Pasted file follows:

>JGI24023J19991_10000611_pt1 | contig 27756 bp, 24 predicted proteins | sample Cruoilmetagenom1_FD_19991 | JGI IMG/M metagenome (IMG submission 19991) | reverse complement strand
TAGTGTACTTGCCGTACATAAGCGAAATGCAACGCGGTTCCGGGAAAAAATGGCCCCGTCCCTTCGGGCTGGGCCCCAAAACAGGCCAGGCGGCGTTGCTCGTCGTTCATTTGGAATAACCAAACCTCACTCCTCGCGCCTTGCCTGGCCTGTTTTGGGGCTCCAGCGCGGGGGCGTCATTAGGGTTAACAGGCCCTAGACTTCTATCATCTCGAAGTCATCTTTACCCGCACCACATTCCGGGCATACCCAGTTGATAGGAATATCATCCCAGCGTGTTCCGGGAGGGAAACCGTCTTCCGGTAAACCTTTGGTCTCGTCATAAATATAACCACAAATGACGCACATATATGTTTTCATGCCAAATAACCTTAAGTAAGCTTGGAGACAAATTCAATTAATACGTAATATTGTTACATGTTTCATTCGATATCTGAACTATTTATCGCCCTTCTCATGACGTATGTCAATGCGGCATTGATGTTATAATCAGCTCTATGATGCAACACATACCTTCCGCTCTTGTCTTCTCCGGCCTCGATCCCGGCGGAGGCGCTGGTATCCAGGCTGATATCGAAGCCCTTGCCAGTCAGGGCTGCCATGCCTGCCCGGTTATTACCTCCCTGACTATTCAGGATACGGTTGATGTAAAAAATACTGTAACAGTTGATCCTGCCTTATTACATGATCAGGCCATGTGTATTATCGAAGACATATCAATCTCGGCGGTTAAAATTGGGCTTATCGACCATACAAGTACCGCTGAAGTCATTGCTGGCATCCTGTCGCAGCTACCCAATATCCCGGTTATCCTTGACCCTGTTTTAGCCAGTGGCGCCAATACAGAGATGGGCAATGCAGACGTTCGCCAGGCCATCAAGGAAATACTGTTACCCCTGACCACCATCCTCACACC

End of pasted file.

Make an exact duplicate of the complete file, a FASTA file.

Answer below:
>JGI24023J19991_10000611_pt1 | contig 27756 bp, 24 predicted proteins | sample Cruoilmetagenom1_FD_19991 | JGI IMG/M metagenome (IMG submission 19991) | reverse complement strand
TAGTGTACTTGCCGTACATAAGCGAAATGCAACGCGGTTCCGGGAAAAAATGGCCCCGTCCCTTCGGGCTGGGCCCCAAAACAGGCCAGGCGGCGTTGCTCGTCGTTCATTTGGAATAACCAAACCTCACTCCTCGCGCCTTGCCTGGCCTGTTTTGGGGCTCCAGCGCGGGGGCGTCATTAGGGTTAACAGGCCCTAGACTTCTATCATCTCGAAGTCATCTTTACCCGCACCACATTCCGGGCATACCCAGTTGATAGGAATATCATCCCAGCGTGTTCCGGGAGGGAAACCGTCTTCCGGTAAACCTTTGGTCTCGTCATAAATATAACCACAAATGACGCACATATATGTTTTCATGCCAAATAACCTTAAGTAAGCTTGGAGACAAATTCAATTAATACGTAATATTGTTACATGTTTCATTCGATATCTGAACTATTTATCGCCCTTCTCATGACGTATGTCAATGCGGCATTGATGTTATAATCAGCTCTATGATGCAACACATACCTTCCGCTCTTGTCTTCTCCGGCCTCGATCCCGGCGGAGGCGCTGGTATCCAGGCTGATATCGAAGCCCTTGCCAGTCAGGGCTGCCATGCCTGCCCGGTTATTACCTCCCTGACTATTCAGGATACGGTTGATGTAAAAAATACTGTAACAGTTGATCCTGCCTTATTACATGATCAGGCCATGTGTATTATCGAAGACATATCAATCTCGGCGGTTAAAATTGGGCTTATCGACCATACAAGTACCGCTGAAGTCATTGCTGGCATCCTGTCGCAGCTACCCAATATCCCGGTTATCCTTGACCCTGTTTTAGCCAGTGGCGCCAATACAGAGATGGGCAATGCAGACGTTCGCCAGGCCATCAAGGAAATACTGTTACCCCTGACCACCATCCTCACACC